Photo of snowy Sussex woodland trail Photo of snowy Sussex woodland trail

Optical Illusions at Night

The human brain does a lot of things that we’re not aware of. It takes shortcuts and most of the time that saves us time. However, occasionally the brain makes simple mistakes.

One of the shortcuts it likes to take is to judge distances by brightness. If our brain thinks two lights are equally bright, but one appears less bright to us, then the easiest solution is that the dimmer light must be further away. This shortcut works well, almost all of the time.

The problem comes when there happens to be a brighter light a bit further away than less bright one nearer. This trips our brain up and the further one can appear nearer to us.

This illusion can be a challenge for navigators at night. A lighthouse can appear much nearer than a buoy that is actually much closer. Fortunately, the solution is that we identify navigation lights by colour and flashing characteristics, not by brightness.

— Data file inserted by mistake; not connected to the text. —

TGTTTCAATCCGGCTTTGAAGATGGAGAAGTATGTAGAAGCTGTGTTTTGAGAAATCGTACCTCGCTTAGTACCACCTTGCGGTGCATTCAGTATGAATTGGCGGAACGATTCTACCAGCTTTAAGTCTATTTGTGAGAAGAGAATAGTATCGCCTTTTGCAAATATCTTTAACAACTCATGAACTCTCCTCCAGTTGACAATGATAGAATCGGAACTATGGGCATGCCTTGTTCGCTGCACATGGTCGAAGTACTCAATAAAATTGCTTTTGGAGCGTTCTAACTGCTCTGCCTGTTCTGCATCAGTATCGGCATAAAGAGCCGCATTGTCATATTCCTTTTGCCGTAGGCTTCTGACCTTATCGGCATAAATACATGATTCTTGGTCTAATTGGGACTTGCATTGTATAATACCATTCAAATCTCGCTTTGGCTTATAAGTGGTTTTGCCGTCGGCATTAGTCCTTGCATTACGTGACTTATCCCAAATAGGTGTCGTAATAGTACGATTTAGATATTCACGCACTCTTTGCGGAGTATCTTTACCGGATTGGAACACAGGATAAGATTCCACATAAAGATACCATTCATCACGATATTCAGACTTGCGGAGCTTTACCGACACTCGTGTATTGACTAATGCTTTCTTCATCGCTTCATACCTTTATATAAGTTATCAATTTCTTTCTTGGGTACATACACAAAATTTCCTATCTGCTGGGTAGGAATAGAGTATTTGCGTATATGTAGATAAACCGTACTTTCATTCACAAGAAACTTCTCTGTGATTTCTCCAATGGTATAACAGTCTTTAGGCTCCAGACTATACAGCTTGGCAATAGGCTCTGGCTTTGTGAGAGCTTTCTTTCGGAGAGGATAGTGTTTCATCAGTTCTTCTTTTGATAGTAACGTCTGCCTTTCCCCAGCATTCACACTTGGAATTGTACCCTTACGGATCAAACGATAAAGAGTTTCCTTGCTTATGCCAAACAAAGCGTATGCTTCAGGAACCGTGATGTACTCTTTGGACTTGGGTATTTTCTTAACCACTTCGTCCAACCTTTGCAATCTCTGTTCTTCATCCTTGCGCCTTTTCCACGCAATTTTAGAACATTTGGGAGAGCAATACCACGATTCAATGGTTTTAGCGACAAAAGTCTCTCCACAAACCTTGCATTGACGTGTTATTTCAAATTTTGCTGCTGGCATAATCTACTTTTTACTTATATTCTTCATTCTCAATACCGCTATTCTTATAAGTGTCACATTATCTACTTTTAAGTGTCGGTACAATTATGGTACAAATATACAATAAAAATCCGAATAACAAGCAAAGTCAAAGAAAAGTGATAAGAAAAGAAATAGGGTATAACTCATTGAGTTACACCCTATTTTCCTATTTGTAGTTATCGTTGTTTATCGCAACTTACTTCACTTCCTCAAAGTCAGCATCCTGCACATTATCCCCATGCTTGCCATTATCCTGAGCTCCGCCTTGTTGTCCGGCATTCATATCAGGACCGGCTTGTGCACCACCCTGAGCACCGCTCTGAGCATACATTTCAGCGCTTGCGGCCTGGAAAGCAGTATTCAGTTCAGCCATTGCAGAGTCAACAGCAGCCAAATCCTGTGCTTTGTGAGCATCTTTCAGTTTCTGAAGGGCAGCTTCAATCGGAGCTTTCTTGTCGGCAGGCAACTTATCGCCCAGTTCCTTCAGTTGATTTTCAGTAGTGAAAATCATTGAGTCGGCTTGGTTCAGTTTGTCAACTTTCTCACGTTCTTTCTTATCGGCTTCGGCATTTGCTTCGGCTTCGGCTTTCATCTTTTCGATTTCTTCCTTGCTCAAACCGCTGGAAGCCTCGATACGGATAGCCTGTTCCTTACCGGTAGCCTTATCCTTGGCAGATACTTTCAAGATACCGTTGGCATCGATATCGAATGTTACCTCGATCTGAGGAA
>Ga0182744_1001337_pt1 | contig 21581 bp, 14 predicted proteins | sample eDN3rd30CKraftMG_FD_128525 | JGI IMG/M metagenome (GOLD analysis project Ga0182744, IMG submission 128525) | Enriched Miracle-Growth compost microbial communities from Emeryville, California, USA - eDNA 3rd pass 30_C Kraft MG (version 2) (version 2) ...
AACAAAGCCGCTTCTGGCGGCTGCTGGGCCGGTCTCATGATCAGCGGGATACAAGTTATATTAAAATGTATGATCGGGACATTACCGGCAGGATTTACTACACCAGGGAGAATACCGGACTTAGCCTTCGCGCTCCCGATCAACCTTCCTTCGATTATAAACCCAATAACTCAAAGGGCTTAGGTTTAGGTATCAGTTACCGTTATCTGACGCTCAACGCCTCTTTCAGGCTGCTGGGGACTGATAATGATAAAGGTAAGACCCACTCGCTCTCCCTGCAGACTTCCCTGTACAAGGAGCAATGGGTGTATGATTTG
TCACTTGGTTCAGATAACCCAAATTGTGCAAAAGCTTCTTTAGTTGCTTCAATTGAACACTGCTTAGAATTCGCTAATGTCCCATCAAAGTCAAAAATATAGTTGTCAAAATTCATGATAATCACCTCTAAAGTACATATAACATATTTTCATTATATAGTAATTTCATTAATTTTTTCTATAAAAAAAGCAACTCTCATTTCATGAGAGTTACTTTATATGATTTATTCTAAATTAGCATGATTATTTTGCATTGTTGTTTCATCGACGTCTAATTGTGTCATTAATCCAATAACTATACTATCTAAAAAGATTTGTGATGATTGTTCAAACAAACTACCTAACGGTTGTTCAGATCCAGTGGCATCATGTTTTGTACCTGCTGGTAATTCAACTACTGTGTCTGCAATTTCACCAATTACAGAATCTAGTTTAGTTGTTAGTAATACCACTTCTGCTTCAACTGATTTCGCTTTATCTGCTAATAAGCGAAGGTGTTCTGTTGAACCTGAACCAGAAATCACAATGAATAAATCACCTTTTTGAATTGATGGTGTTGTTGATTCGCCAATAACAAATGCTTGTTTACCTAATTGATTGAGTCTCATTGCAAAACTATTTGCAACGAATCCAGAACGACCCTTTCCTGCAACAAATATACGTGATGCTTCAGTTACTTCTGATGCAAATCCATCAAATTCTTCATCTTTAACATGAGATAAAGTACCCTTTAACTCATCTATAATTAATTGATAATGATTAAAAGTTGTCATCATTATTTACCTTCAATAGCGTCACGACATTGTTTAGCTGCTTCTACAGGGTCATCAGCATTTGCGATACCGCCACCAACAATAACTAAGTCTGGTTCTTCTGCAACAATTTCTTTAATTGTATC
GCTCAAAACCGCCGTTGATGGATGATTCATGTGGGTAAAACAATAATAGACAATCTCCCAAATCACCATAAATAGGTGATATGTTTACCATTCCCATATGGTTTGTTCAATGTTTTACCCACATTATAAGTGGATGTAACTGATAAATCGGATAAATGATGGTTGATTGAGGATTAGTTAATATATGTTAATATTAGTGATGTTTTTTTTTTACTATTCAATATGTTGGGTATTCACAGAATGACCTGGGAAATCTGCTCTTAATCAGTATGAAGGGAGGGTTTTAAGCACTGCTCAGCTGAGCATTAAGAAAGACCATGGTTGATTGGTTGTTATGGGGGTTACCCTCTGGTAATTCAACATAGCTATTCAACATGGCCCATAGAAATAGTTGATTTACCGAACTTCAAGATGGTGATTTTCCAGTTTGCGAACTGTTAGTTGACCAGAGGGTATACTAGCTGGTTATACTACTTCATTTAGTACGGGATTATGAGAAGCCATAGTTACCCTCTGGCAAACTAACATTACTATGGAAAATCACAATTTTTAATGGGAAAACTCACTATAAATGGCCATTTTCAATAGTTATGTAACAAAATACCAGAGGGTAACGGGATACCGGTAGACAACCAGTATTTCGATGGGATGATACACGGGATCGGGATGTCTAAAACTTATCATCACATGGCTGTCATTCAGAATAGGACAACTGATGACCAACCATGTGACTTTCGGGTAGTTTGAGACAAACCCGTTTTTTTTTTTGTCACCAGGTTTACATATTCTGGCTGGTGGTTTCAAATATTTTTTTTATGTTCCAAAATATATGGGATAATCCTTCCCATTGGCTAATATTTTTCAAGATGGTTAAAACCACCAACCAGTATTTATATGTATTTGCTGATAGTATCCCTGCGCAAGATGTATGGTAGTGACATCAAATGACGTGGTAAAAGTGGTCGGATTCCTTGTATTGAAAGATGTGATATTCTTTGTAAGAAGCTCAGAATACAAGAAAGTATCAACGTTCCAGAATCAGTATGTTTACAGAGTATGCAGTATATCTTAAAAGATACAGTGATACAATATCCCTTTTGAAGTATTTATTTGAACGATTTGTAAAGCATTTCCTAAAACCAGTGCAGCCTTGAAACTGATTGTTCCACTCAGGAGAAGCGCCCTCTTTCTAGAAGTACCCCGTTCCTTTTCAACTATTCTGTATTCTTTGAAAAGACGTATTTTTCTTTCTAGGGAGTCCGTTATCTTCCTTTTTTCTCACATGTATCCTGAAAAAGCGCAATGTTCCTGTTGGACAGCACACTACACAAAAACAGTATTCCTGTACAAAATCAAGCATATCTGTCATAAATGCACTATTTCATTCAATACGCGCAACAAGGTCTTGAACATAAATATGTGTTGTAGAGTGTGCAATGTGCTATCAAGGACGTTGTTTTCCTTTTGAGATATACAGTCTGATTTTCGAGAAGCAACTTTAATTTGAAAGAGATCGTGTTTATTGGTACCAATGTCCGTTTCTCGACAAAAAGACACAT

Incidentally, on land this shortcut is the reason that we often overestimate distances in poor visibility. Something glimpsed through mist is probably closer than we first think.


My thanks to Bob Ludlow for his email reminding me of this phenomenon and prompting me to add it to the website:

I’ve just finished “How to read water”, and thoroughly enjoyed it. Thank you.

You mentioned in a couple of places how much we tend to see what we want or expect to see, rather than what is actually before us, and also described how difficult lights can be to resolve in a busy harbour. Tying these two points together, I always try to take my students out at night to a spot where there is a series of lateral lights to follow, IF ONLY to demonstrate how the brain wants to tell us that the brightest light is the closest! I’m sure that you’ve experienced that buoy hopping depending on light intensities can be disastrous!

All the best

Bob Ludlow


For those who enjoy cracking the code of navigation lights, see if you can decipher the picture above.


The easy bit: there is a green starboard light.

Red over White over Red – “a vessel restricted in her ability to manoeuvre” – it’s dredging.

Either side of these are two bright deck working lights, just there to confuse things.

The white light ‘in the distance’ is actually only just behind this vessel. It appear further away because it is less bright than the lights on the boat.